The new developer's guidelines promulgated by Apple for iOS 11 have made a big change, allowing developers to include executable code in apps used for educational purposes, or for developer's tools.
First spotted by John Voorhees on MacStories, the sea change in policy is a reversal to a long-standing prohibition against code in apps. The restriction has been used in the past to deny console and computer emulators, as well as compilers for other languages on Apple's iOS hardware.
The entirety of rule 2.5.2 now says that:
Apps should be self-contained in their bundles, and may not read or write data outside the designated container area, nor may they download, install, or execute code, including other apps. Apps designed to teach, develop, or test executable code may, in limited circumstances, download code provided that such code is not used for other purposes. Such apps must make the source code provided by the Application completely viewable and editable by the user.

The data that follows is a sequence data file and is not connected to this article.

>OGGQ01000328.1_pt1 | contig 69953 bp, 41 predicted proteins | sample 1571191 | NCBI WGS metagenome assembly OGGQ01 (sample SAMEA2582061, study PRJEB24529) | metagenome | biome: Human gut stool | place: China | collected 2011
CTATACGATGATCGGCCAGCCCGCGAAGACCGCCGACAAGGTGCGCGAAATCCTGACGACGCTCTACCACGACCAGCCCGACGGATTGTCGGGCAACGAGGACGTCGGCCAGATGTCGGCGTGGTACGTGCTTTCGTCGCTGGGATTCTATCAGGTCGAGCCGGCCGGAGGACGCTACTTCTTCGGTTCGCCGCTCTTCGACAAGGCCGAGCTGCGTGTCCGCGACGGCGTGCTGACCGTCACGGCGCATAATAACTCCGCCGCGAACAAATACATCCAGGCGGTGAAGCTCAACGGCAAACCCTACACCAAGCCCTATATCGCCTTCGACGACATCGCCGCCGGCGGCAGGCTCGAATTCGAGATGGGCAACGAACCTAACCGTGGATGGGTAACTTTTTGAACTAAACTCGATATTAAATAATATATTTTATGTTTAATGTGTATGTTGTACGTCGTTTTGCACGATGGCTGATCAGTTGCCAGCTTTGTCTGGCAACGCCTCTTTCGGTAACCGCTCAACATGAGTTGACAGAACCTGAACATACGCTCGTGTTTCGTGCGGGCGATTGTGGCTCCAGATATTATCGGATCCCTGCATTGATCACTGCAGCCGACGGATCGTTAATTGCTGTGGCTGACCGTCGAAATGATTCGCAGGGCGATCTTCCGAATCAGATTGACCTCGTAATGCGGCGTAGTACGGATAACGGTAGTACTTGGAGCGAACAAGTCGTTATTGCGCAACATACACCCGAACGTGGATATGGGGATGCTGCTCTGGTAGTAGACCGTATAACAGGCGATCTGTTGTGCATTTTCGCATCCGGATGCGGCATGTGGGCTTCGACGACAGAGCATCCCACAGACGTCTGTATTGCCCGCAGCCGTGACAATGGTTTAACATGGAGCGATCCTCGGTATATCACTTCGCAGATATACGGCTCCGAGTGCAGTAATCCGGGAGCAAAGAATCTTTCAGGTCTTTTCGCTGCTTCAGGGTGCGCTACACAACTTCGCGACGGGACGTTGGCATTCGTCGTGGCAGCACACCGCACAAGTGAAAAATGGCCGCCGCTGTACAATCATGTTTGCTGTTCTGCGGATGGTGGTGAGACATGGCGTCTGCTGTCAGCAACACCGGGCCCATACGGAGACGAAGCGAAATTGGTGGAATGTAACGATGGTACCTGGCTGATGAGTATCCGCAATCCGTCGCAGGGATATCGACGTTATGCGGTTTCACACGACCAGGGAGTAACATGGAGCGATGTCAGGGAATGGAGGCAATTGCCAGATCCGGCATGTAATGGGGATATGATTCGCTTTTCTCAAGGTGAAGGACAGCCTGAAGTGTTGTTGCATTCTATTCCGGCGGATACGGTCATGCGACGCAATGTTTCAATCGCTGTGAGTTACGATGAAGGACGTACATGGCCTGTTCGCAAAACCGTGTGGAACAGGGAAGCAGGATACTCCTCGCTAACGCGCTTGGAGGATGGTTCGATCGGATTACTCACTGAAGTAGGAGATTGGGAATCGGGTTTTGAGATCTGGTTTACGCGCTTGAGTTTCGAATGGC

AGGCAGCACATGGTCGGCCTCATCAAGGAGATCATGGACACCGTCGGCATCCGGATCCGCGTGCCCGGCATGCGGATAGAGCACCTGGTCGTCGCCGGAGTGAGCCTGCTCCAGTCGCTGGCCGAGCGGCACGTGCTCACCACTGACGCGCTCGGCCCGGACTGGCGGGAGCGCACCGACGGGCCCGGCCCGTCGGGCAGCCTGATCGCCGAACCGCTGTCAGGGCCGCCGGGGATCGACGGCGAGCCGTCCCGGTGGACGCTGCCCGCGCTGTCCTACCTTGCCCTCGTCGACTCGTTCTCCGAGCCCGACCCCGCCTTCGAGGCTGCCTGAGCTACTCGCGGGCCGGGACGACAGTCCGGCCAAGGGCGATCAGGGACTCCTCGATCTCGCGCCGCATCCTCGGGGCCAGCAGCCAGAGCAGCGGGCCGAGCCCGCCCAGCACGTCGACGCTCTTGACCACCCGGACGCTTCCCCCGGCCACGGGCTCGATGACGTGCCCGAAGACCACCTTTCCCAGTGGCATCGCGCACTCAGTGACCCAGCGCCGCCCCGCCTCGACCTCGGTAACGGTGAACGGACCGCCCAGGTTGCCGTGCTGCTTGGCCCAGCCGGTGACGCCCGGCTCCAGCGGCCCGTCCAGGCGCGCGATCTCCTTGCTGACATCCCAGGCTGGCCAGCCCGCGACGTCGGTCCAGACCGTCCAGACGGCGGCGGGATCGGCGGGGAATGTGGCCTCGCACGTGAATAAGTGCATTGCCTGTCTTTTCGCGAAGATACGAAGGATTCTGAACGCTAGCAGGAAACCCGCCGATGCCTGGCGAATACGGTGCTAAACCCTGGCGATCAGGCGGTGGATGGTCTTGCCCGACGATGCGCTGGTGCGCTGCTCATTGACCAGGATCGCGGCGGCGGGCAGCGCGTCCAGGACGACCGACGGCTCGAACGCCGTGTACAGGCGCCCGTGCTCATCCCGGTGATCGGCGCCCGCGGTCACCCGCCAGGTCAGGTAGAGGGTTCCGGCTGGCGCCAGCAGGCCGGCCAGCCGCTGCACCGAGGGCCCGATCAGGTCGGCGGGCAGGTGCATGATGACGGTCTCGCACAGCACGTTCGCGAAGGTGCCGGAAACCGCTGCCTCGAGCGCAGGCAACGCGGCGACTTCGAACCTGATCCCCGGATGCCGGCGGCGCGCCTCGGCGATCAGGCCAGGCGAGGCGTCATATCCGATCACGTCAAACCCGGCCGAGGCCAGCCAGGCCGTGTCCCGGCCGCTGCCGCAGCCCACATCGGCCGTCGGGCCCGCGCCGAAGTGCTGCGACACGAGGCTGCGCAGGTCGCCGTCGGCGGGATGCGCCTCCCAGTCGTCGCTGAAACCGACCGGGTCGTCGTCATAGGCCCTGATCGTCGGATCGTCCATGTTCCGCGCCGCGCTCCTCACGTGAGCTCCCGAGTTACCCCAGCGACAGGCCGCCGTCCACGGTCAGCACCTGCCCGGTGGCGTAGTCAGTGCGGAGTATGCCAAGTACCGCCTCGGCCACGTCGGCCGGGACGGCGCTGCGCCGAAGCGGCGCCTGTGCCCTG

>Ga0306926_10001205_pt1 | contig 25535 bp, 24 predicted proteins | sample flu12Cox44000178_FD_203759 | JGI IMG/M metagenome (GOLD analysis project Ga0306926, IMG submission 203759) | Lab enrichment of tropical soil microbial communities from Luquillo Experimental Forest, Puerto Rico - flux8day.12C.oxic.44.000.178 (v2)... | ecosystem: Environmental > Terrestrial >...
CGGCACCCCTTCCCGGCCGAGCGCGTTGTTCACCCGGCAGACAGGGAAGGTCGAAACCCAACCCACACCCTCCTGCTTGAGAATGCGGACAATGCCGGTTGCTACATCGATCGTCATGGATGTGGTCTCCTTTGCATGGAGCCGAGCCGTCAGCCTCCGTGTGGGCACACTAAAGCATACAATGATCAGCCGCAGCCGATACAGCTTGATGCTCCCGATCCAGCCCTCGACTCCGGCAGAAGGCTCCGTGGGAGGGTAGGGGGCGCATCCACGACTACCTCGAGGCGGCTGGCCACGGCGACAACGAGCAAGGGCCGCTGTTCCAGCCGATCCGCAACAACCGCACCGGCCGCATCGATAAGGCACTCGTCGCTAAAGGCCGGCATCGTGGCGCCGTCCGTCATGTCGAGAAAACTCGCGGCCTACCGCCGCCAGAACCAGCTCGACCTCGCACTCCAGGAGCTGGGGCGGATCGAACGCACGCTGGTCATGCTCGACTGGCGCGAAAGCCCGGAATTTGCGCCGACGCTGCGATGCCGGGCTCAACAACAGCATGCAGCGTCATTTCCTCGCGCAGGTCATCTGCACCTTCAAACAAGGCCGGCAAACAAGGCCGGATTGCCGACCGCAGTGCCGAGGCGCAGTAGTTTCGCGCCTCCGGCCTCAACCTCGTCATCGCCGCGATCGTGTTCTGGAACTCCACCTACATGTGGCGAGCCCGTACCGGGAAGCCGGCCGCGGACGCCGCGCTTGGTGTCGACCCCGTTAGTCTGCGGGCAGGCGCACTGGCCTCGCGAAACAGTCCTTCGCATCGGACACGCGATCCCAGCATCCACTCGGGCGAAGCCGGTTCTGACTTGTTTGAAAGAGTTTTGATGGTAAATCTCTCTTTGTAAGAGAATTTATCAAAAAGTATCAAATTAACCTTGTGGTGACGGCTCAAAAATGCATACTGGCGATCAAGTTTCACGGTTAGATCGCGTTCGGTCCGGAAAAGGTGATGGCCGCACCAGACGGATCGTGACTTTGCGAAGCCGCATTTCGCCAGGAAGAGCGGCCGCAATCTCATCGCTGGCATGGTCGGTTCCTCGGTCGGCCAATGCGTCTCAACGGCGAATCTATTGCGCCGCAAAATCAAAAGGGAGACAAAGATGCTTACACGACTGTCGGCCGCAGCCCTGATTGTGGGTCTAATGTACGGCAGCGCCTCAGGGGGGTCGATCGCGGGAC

As stated, the reversal still doesn't allow for compilers, nor use of the code in anything but developer's utilities and educational apps — but it is a notable change, potentially allowing for more apps like Apple's own Swift Playgrounds to appear.
Voorhees believes that the change brings the possibility of app development on the iPad and iPhone "one step closer to reality." While the change is a nod in the direction of allowing coding on the iPad, much more would have to change, besides just allowing code to be accessed on the device in a strict sandbox.
Apple announced iOS 11 during the WWDC keynote on June 5. The forthcoming release, expected in the fall includes a revamped Control Center with deep 3D Touch support, the ability to directly transfer money to friends with Apple Pay, a new voice for Siri, and multi-speaker support with AirPlay 2, amongst other features.